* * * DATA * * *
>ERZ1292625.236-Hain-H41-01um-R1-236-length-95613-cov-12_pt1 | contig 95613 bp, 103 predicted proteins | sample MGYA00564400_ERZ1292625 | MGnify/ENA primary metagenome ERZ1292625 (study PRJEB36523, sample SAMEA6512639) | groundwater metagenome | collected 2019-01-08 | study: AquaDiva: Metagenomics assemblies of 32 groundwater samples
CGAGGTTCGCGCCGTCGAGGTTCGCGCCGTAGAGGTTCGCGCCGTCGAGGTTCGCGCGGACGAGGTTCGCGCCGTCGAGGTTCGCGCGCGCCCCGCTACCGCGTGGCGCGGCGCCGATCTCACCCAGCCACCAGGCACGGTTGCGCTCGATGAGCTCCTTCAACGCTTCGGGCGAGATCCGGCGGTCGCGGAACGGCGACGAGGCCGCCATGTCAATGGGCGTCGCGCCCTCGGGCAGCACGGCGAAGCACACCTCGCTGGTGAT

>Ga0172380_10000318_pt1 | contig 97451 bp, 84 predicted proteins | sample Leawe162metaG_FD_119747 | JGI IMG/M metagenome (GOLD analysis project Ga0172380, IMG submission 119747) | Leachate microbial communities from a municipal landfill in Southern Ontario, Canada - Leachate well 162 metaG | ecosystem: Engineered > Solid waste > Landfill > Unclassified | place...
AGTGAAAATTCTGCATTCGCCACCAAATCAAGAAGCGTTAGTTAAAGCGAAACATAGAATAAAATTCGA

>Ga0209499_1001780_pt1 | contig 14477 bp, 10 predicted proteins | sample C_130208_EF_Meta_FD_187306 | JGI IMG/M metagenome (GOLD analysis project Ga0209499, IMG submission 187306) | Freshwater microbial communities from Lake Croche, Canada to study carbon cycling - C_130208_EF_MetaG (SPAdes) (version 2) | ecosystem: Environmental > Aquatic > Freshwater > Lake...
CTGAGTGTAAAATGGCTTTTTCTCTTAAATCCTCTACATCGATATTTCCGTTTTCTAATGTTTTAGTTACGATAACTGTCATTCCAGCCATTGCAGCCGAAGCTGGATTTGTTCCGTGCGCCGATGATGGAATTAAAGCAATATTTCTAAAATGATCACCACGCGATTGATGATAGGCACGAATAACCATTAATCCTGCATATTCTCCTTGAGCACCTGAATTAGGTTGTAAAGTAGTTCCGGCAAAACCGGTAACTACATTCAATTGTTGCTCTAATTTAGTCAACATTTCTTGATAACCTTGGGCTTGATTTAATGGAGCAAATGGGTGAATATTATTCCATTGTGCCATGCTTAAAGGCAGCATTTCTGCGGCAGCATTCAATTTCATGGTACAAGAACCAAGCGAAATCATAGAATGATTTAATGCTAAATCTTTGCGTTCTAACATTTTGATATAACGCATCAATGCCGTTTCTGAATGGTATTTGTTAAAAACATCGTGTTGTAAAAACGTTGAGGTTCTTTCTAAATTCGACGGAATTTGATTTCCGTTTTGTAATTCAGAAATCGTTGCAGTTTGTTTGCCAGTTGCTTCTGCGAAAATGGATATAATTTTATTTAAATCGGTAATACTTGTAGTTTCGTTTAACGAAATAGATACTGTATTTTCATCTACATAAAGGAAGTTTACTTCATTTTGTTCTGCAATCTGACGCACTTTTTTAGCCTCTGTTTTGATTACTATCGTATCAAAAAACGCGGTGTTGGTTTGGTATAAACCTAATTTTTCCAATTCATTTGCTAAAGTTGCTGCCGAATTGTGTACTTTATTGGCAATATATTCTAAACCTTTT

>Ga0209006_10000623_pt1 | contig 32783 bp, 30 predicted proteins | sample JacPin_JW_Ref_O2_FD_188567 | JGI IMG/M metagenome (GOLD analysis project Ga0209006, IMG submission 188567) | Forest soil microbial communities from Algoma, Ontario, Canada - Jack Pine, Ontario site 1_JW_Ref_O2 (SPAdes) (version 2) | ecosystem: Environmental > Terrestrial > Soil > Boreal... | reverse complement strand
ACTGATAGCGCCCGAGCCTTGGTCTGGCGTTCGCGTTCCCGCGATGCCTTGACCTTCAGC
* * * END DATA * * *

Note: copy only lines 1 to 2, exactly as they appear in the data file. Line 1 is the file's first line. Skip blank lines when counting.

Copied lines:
>ERZ1292625.236-Hain-H41-01um-R1-236-length-95613-cov-12_pt1 | contig 95613 bp, 103 predicted proteins | sample MGYA00564400_ERZ1292625 | MGnify/ENA primary metagenome ERZ1292625 (study PRJEB36523, sample SAMEA6512639) | groundwater metagenome | collected 2019-01-08 | study: AquaDiva: Metagenomics assemblies of 32 groundwater samples
CGAGGTTCGCGCCGTCGAGGTTCGCGCCGTAGAGGTTCGCGCCGTCGAGGTTCGCGCGGACGAGGTTCGCGCCGTCGAGGTTCGCGCGCGCCCCGCTACCGCGTGGCGCGGCGCCGATCTCACCCAGCCACCAGGCACGGTTGCGCTCGATGAGCTCCTTCAACGCTTCGGGCGAGATCCGGCGGTCGCGGAACGGCGACGAGGCCGCCATGTCAATGGGCGTCGCGCCCTCGGGCAGCACGGCGAAGCACACCTCGCTGGTGAT